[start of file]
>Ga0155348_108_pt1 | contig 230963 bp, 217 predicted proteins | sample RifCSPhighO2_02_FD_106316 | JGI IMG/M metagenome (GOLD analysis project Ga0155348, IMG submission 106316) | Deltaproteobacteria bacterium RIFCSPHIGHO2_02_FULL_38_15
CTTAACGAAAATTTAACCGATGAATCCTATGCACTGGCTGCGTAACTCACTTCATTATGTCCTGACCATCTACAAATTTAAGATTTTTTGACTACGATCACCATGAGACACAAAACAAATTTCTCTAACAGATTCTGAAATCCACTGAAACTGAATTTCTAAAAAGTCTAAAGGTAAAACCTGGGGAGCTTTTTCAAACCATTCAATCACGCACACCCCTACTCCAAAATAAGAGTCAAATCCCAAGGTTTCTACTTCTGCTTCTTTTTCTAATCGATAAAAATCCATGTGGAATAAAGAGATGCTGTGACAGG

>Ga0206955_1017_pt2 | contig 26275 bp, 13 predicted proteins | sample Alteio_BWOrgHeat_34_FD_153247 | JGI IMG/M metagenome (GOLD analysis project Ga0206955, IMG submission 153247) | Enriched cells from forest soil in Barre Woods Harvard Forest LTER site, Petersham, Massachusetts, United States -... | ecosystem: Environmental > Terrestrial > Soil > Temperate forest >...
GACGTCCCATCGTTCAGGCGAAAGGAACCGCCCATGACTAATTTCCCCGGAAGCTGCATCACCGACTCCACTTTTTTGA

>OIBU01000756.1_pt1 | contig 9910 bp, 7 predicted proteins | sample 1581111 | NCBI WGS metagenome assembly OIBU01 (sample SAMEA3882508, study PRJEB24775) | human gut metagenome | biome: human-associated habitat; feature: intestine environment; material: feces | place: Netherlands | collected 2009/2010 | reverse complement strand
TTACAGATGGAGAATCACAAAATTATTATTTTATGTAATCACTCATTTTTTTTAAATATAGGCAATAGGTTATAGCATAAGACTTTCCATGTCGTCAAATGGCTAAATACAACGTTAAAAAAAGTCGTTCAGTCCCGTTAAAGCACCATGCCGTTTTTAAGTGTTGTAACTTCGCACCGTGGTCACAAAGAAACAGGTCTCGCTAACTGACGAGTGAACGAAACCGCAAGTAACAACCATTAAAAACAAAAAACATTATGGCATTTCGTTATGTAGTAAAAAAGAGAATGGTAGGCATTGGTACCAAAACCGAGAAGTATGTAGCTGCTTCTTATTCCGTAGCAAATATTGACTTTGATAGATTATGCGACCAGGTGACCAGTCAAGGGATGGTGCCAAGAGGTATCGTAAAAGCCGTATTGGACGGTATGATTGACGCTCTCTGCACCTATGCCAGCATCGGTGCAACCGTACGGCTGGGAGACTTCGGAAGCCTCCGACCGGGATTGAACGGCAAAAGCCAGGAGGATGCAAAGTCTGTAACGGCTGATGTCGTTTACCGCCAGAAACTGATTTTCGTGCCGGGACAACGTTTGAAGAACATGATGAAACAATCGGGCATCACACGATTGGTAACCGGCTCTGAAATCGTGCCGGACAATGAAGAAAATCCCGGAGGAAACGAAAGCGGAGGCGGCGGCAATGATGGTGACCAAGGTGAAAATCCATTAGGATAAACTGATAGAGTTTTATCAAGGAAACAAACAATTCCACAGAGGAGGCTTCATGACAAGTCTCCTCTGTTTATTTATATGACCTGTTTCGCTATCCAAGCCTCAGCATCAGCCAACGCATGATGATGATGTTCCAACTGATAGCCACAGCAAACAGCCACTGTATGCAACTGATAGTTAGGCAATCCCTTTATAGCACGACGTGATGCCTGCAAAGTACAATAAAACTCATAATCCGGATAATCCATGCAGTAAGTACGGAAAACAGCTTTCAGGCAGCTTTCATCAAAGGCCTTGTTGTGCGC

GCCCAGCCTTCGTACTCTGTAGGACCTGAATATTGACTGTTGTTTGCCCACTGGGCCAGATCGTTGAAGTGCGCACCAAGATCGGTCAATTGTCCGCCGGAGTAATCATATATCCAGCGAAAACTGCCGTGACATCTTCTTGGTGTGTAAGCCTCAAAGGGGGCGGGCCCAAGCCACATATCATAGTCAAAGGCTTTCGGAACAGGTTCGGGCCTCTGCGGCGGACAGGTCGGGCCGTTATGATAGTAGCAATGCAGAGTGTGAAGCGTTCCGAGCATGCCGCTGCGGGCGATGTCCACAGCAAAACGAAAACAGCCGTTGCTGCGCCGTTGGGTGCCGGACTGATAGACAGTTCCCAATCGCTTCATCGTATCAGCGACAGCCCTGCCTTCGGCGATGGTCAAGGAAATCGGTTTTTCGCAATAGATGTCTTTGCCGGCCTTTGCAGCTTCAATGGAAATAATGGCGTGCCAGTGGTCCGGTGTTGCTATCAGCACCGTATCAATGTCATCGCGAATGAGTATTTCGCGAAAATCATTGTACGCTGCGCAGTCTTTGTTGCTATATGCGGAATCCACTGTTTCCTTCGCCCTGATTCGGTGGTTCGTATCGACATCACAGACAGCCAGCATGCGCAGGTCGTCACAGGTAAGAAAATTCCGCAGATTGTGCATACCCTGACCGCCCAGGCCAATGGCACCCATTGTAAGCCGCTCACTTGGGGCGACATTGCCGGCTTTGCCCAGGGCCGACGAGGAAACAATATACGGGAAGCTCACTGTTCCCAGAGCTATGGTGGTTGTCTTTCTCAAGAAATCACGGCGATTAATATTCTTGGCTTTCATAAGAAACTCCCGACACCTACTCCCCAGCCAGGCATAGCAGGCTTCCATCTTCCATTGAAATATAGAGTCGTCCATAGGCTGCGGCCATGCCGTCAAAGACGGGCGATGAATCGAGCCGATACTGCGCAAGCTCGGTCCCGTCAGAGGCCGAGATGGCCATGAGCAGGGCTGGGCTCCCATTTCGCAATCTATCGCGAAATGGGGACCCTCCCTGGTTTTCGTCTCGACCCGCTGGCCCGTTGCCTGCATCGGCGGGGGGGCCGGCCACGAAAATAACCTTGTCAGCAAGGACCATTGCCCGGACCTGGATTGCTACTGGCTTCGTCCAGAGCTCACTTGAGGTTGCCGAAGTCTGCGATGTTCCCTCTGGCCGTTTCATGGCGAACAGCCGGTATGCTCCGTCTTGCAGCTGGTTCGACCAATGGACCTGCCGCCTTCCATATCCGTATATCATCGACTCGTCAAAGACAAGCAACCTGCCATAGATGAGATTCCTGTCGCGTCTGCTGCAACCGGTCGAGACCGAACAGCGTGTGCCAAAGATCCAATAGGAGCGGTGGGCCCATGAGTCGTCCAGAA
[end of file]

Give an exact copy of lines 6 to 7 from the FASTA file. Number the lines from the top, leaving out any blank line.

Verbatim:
TTACAGATGGAGAATCACAAAATTATTATTTTATGTAATCACTCATTTTTTTTAAATATAGGCAATAGGTTATAGCATAAGACTTTCCATGTCGTCAAATGGCTAAATACAACGTTAAAAAAAGTCGTTCAGTCCCGTTAAAGCACCATGCCGTTTTTAAGTGTTGTAACTTCGCACCGTGGTCACAAAGAAACAGGTCTCGCTAACTGACGAGTGAACGAAACCGCAAGTAACAACCATTAAAAACAAAAAACATTATGGCATTTCGTTATGTAGTAAAAAAGAGAATGGTAGGCATTGGTACCAAAACCGAGAAGTATGTAGCTGCTTCTTATTCCGTAGCAAATATTGACTTTGATAGATTATGCGACCAGGTGACCAGTCAAGGGATGGTGCCAAGAGGTATCGTAAAAGCCGTATTGGACGGTATGATTGACGCTCTCTGCACCTATGCCAGCATCGGTGCAACCGTACGGCTGGGAGACTTCGGAAGCCTCCGACCGGGATTGAACGGCAAAAGCCAGGAGGATGCAAAGTCTGTAACGGCTGATGTCGTTTACCGCCAGAAACTGATTTTCGTGCCGGGACAACGTTTGAAGAACATGATGAAACAATCGGGCATCACACGATTGGTAACCGGCTCTGAAATCGTGCCGGACAATGAAGAAAATCCCGGAGGAAACGAAAGCGGAGGCGGCGGCAATGATGGTGACCAAGGTGAAAATCCATTAGGATAAACTGATAGAGTTTTATCAAGGAAACAAACAATTCCACAGAGGAGGCTTCATGACAAGTCTCCTCTGTTTATTTATATGACCTGTTTCGCTATCCAAGCCTCAGCATCAGCCAACGCATGATGATGATGTTCCAACTGATAGCCACAGCAAACAGCCACTGTATGCAACTGATAGTTAGGCAATCCCTTTATAGCACGACGTGATGCCTGCAAAGTACAATAAAACTCATAATCCGGATAATCCATGCAGTAAGTACGGAAAACAGCTTTCAGGCAGCTTTCATCAAAGGCCTTGTTGTGCGC

GCCCAGCCTTCGTACTCTGTAGGACCTGAATATTGACTGTTGTTTGCCCACTGGGCCAGATCGTTGAAGTGCGCACCAAGATCGGTCAATTGTCCGCCGGAGTAATCATATATCCAGCGAAAACTGCCGTGACATCTTCTTGGTGTGTAAGCCTCAAAGGGGGCGGGCCCAAGCCACATATCATAGTCAAAGGCTTTCGGAACAGGTTCGGGCCTCTGCGGCGGACAGGTCGGGCCGTTATGATAGTAGCAATGCAGAGTGTGAAGCGTTCCGAGCATGCCGCTGCGGGCGATGTCCACAGCAAAACGAAAACAGCCGTTGCTGCGCCGTTGGGTGCCGGACTGATAGACAGTTCCCAATCGCTTCATCGTATCAGCGACAGCCCTGCCTTCGGCGATGGTCAAGGAAATCGGTTTTTCGCAATAGATGTCTTTGCCGGCCTTTGCAGCTTCAATGGAAATAATGGCGTGCCAGTGGTCCGGTGTTGCTATCAGCACCGTATCAATGTCATCGCGAATGAGTATTTCGCGAAAATCATTGTACGCTGCGCAGTCTTTGTTGCTATATGCGGAATCCACTGTTTCCTTCGCCCTGATTCGGTGGTTCGTATCGACATCACAGACAGCCAGCATGCGCAGGTCGTCACAGGTAAGAAAATTCCGCAGATTGTGCATACCCTGACCGCCCAGGCCAATGGCACCCATTGTAAGCCGCTCACTTGGGGCGACATTGCCGGCTTTGCCCAGGGCCGACGAGGAAACAATATACGGGAAGCTCACTGTTCCCAGAGCTATGGTGGTTGTCTTTCTCAAGAAATCACGGCGATTAATATTCTTGGCTTTCATAAGAAACTCCCGACACCTACTCCCCAGCCAGGCATAGCAGGCTTCCATCTTCCATTGAAATATAGAGTCGTCCATAGGCTGCGGCCATGCCGTCAAAGACGGGCGATGAATCGAGCCGATACTGCGCAAGCTCGGTCCCGTCAGAGGCCGAGATGGCCATGAGCAGGGCTGGGCTCCCATTTCGCAATCTATCGCGAAATGGGGACCCTCCCTGGTTTTCGTCTCGACCCGCTGGCCCGTTGCCTGCATCGGCGGGGGGGCCGGCCACGAAAATAACCTTGTCAGCAAGGACCATTGCCCGGACCTGGATTGCTACTGGCTTCGTCCAGAGCTCACTTGAGGTTGCCGAAGTCTGCGATGTTCCCTCTGGCCGTTTCATGGCGAACAGCCGGTATGCTCCGTCTTGCAGCTGGTTCGACCAATGGACCTGCCGCCTTCCATATCCGTATATCATCGACTCGTCAAAGACAAGCAACCTGCCATAGATGAGATTCCTGTCGCGTCTGCTGCAACCGGTCGAGACCGAACAGCGTGTGCCAAAGATCCAATAGGAGCGGTGGGCCCATGAGTCGTCCAGAA